Sisters of Mercy celebrate first patient

Bishop Edward M. Rice recently celebrated with Mercy Springfield and the Sisters of Mercy on their 125th anniversary of serving the first patient for Mercy health. To follow is his homily on the historical occasion:

MERCY SPRINGFIELD—Mercy Springfield closed its year-long celebration of the 125th anniversary of the first patient served by the Sisters of Mercy in southwest Missouri. Pictured Nov. 9 were (front) Sr. Margaret Andrews, Sr. Carmen Gonzalez, Sr. Elizabeth Bui-Thi-Nghia, Sr. Liz Koehler and Fr. Jerome Amaechi; (back row) Sr. Seraphia Matova, Sr. Rudolphia Petrikova, Sr. Chabanel Finnegan, Bp. Edward M. Rice, Sr. Richard Mary Burke, Sr. Mary Dorothy Calhoun, and Sr. Cecilia Bergschneide. (The Mirror)
MERCY SPRINGFIELD—Mercy Springfield closed its year-long celebration of the 125th anniversary of the first patient served by the Sisters of Mercy in southwest Missouri. Pictured Nov. 9 were (front) Sr. Margaret Andrews, Sr. Carmen Gonzalez, Sr. Elizabeth Bui-Thi-Nghia, Sr. Liz Koehler and Fr. Jerome Amaechi; (back row) Sr. Seraphia Matova, Sr. Rudolphia Petrikova, Sr. Chabanel Finnegan, Bp. Edward M. Rice, Sr. Richard Mary Burke, Sr. Mary Dorothy Calhoun, and Sr. Cecilia Bergschneide. (The Mirror)

Mercy Hospital
125th Anniversary
Feast of the Dedication of St. John Lateran

Today’s celebration of the 125th Anniversary of Mercy Hospital coincides with the liturgical Feast of the Dedication of the Lateran Basilica in Rome.

St. John Lateran is the cathedral for the bishop of Rome. As Pope, he has St. Peter’s. But as a bishop he has the Lateran. And it is referred to as the Mother Church, the Head of all Churches in the city of Rome itself and throughout the world. As such, in remembering its dedication, it is a sign of love and unity for the Holy Father and his role in the Church.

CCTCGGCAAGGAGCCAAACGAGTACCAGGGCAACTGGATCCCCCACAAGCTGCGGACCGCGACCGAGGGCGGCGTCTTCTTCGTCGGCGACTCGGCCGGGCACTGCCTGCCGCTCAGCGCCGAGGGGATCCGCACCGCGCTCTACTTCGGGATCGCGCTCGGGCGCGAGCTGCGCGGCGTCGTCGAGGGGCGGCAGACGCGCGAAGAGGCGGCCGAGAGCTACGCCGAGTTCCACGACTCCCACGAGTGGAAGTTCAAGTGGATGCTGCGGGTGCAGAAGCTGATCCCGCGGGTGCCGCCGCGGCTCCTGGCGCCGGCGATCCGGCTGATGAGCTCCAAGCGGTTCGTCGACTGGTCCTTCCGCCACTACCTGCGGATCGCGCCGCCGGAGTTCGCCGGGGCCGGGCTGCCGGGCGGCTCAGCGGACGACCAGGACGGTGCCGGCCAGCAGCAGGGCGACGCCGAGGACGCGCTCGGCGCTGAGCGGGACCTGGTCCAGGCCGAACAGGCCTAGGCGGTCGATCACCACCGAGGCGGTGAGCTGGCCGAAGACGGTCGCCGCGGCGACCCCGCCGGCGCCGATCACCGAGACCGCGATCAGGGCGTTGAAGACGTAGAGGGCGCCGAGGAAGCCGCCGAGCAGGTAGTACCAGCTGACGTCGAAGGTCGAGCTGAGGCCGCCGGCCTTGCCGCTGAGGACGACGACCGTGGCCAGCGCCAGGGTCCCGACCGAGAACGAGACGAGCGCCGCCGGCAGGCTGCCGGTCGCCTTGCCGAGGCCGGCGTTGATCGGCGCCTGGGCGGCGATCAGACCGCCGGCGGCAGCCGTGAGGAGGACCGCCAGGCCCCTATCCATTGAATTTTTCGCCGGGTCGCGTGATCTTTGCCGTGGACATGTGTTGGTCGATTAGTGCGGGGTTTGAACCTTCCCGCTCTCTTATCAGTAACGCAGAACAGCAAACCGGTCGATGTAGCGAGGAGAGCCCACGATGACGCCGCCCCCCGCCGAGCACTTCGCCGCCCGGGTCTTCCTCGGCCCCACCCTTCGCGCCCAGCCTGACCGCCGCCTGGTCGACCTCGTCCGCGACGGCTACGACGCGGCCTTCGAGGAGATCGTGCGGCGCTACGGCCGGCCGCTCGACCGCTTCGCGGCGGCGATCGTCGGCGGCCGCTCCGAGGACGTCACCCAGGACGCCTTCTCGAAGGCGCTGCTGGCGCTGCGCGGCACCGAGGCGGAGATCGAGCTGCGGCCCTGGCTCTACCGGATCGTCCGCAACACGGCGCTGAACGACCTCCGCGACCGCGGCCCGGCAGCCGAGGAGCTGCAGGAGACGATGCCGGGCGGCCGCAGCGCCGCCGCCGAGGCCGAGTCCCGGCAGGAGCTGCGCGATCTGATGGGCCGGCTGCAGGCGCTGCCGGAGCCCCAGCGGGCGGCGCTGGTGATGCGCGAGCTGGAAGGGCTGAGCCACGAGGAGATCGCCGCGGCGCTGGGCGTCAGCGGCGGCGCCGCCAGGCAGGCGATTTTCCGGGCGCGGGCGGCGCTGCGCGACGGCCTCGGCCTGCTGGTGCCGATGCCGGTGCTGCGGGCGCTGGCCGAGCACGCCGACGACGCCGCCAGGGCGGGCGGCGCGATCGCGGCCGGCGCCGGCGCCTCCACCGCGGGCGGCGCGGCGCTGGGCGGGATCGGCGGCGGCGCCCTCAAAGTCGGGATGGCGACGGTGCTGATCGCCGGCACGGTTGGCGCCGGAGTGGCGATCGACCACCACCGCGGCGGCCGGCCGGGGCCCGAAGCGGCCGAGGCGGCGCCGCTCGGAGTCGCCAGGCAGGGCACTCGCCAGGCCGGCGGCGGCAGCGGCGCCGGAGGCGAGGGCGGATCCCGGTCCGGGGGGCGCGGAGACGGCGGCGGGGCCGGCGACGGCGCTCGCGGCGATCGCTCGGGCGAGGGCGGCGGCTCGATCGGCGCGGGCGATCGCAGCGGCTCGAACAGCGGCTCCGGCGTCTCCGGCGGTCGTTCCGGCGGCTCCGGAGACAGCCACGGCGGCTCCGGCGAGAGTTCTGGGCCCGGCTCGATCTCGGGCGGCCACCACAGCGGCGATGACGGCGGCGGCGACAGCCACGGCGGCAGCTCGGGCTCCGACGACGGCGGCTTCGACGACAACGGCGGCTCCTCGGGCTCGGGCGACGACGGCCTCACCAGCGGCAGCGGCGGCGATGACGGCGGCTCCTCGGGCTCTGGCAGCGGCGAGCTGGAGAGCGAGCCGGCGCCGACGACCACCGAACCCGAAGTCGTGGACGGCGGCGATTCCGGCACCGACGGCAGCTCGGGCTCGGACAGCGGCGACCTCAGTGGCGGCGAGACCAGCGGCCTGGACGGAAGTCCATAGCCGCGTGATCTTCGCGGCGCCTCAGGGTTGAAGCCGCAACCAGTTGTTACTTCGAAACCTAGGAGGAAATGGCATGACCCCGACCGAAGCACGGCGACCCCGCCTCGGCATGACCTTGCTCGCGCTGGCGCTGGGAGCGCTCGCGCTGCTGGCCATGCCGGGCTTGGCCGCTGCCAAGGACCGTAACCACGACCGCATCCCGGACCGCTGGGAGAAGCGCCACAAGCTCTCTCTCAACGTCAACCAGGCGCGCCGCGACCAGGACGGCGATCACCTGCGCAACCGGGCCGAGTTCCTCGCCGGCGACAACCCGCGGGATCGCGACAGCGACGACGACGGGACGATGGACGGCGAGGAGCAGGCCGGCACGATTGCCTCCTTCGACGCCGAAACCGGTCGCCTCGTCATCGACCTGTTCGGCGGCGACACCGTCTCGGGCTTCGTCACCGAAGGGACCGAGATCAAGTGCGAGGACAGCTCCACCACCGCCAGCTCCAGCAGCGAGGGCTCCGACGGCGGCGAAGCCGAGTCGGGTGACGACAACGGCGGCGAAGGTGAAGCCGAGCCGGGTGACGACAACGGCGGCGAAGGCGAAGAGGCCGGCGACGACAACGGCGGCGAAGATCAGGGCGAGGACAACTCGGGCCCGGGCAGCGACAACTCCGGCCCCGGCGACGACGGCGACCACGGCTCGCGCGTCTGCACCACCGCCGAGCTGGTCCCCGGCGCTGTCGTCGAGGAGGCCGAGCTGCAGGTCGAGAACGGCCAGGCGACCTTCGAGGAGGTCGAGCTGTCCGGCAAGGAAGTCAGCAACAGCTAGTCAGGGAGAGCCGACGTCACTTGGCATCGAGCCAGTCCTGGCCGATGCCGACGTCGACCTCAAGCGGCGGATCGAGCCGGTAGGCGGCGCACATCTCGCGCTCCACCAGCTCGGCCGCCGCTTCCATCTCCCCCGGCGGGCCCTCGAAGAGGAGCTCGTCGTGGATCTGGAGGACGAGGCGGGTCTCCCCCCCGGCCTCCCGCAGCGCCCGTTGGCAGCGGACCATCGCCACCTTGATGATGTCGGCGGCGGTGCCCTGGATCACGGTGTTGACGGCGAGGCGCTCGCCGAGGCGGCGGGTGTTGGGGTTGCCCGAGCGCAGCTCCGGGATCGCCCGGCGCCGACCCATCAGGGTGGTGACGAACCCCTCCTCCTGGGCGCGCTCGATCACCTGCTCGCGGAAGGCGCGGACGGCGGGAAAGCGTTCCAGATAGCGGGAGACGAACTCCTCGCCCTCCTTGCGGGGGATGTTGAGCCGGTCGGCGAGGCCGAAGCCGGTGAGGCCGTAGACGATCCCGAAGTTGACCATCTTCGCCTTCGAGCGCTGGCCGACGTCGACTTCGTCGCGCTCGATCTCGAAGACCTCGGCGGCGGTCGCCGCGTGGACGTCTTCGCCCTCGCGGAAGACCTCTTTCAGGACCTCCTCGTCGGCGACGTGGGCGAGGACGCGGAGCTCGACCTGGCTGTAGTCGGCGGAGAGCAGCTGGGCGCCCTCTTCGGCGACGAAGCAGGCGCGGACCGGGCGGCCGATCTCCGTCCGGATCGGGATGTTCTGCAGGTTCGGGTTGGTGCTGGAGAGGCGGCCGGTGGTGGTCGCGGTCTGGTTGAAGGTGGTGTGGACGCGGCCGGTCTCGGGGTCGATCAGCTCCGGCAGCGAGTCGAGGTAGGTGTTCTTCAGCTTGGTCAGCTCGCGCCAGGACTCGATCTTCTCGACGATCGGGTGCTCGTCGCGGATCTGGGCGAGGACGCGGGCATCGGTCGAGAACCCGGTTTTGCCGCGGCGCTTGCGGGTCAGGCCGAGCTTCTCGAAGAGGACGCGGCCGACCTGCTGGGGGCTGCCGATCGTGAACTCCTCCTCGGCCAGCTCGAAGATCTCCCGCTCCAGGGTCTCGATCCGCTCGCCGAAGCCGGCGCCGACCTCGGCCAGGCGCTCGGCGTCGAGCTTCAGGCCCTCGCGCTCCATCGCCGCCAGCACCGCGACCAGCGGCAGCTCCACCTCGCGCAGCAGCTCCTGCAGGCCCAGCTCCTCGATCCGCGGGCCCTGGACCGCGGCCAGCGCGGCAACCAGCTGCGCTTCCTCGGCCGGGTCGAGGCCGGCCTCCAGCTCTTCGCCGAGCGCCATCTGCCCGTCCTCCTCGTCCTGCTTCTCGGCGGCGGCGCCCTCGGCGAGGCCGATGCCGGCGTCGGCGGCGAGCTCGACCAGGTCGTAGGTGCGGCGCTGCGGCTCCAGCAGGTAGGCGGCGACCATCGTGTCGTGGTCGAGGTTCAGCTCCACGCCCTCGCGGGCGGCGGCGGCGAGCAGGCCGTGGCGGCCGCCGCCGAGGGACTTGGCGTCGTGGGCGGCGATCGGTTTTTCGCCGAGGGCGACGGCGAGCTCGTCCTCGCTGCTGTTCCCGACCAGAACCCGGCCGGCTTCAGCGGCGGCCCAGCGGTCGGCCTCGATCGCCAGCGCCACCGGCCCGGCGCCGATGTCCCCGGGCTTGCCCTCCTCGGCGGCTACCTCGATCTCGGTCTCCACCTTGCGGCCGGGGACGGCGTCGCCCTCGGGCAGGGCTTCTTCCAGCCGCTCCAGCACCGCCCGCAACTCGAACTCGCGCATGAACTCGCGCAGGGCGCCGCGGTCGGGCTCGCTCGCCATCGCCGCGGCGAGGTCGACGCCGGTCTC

The first reading, from Revelations, describes the life-giving waters flowing from the foundation of the temple. Of course, we can make the immediate analogy of the waters of baptism, flowing from the Church. And St. Paul’s letter to the Corinthians takes that image of a building and applies it to the People of God. “You are God’s building,” with Christ as the foundation. We can recall the words of the prophet, “Unless the Lord build the house in vain do we labor.” Paul challenges us to be living temples. And, just as we expect the church to be a place of holiness and prayer, so too each of us.

Enlivened with the Spirit we are called to be living stones, building up the temple. In our work, in our thoughts, words and actions we are to reflect the glory of lives pleasing to God. This institution has had many transformations over the past 125 years. As the needs grew, so did this institution. As advances were made, so too the expertise and professionalism of Mercy Hospital. And we can only speculate as to the advances in the medical field in the years to come. But, what should always be the foundation of this hospital is, as a reporter stated in 1891, “the ambitious cause of charity,” divine love.

This institution, similar to Mercy Joplin and Mercy St. Francis in Mt. View, is often the first and only encounter people have with the Catholic Church. You as an institution have a grave responsibility to convey the love of Christ, His healing love. To fail in this endeavor would be a failure of mercy.

Each of you has a role to play. Each of you is a living stone of this institution. It would be impossible for us to count the number of bricks used to build this medical center. And we really do not need to know. Because what is more important is the role that each of you plays in building up and continuing the mission of Mercy. When it comes to mercy and charity, every one of you contributes to the mission. In doing so you build up the Church! And as we come to the end of the Year of Mercy initiated on December 8 of last year, let us always remember that “mercy never ends.”